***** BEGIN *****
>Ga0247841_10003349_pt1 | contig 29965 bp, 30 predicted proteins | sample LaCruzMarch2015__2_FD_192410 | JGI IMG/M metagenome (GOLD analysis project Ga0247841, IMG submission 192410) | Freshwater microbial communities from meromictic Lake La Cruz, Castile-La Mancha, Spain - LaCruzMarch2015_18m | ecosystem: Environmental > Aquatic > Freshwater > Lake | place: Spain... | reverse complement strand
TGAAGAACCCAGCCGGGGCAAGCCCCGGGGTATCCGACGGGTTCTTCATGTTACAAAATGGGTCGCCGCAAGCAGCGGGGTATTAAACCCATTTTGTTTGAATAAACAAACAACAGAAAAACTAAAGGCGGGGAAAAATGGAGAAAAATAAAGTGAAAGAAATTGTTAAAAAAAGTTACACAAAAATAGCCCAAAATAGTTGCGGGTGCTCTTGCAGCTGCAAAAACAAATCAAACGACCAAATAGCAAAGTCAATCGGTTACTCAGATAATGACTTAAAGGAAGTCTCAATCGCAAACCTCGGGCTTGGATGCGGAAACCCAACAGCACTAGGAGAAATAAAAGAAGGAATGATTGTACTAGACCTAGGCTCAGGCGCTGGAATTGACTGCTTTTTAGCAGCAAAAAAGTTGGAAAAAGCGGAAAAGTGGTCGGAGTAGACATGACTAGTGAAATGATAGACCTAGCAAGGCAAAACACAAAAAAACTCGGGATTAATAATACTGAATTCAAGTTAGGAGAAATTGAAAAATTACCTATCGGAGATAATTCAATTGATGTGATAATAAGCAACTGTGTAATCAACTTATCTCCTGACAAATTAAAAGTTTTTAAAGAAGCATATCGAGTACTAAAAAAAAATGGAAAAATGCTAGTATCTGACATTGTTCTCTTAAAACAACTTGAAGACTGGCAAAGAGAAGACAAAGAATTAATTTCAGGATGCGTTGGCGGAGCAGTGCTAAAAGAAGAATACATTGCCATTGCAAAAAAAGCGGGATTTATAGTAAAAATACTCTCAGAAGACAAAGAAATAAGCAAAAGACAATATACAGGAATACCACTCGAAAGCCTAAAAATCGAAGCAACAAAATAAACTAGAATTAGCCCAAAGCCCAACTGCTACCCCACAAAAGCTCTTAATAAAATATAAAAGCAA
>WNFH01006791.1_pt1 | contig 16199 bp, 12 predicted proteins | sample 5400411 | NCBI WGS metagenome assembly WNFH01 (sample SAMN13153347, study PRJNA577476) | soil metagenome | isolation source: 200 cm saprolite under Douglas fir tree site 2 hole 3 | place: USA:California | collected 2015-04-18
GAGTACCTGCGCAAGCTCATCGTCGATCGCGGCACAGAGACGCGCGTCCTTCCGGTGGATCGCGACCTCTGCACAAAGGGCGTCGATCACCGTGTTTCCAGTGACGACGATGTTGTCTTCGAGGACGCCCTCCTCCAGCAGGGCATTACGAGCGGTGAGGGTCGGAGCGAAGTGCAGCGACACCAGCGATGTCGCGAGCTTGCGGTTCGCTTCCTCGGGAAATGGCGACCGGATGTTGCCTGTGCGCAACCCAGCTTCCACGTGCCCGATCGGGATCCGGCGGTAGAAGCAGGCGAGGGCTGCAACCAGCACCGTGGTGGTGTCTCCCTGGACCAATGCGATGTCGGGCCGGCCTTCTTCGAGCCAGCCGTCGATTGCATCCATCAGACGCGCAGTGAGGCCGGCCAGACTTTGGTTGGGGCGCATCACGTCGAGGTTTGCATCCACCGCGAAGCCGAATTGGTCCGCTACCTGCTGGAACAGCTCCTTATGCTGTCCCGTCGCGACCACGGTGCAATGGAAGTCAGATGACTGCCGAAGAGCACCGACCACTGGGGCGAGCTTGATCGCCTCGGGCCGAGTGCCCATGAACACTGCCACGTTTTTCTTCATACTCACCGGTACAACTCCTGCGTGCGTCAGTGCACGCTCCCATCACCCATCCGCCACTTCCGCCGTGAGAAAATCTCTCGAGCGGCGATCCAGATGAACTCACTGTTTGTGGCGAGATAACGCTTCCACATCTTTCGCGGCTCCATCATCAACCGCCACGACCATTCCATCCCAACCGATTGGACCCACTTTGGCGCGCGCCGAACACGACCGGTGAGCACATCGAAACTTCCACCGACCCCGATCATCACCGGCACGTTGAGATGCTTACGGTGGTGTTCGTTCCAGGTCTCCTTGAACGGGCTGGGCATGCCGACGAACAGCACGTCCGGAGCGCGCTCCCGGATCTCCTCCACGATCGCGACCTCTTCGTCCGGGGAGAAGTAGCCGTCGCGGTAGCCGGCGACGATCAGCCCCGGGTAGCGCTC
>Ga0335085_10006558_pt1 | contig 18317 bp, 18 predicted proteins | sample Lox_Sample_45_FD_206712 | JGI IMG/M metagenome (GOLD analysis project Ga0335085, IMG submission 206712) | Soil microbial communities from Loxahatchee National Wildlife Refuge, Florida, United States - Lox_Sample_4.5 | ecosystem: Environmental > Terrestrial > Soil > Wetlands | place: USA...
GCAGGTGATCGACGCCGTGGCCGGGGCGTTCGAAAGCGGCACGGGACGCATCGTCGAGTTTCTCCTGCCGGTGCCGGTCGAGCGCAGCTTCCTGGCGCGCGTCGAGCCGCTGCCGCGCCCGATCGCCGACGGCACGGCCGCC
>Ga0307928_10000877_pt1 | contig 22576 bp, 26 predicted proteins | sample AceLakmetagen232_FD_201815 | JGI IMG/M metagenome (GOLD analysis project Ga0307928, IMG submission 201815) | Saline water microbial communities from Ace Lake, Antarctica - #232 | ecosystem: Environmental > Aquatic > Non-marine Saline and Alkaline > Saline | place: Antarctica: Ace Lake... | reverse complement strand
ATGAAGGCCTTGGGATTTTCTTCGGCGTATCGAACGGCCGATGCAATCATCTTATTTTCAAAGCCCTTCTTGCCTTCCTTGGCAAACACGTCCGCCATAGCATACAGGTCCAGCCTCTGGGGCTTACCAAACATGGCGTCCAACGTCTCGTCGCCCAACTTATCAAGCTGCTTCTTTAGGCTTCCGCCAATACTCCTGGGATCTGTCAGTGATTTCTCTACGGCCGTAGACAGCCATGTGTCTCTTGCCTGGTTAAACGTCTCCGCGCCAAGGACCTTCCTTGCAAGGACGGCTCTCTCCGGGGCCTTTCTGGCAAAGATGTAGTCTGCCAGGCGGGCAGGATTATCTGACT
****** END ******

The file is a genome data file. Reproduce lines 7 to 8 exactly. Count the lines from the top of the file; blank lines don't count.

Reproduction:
>Ga0307928_10000877_pt1 | contig 22576 bp, 26 predicted proteins | sample AceLakmetagen232_FD_201815 | JGI IMG/M metagenome (GOLD analysis project Ga0307928, IMG submission 201815) | Saline water microbial communities from Ace Lake, Antarctica - #232 | ecosystem: Environmental > Aquatic > Non-marine Saline and Alkaline > Saline | place: Antarctica: Ace Lake... | reverse complement strand
ATGAAGGCCTTGGGATTTTCTTCGGCGTATCGAACGGCCGATGCAATCATCTTATTTTCAAAGCCCTTCTTGCCTTCCTTGGCAAACACGTCCGCCATAGCATACAGGTCCAGCCTCTGGGGCTTACCAAACATGGCGTCCAACGTCTCGTCGCCCAACTTATCAAGCTGCTTCTTTAGGCTTCCGCCAATACTCCTGGGATCTGTCAGTGATTTCTCTACGGCCGTAGACAGCCATGTGTCTCTTGCCTGGTTAAACGTCTCCGCGCCAAGGACCTTCCTTGCAAGGACGGCTCTCTCCGGGGCCTTTCTGGCAAAGATGTAGTCTGCCAGGCGGGCAGGATTATCTGACT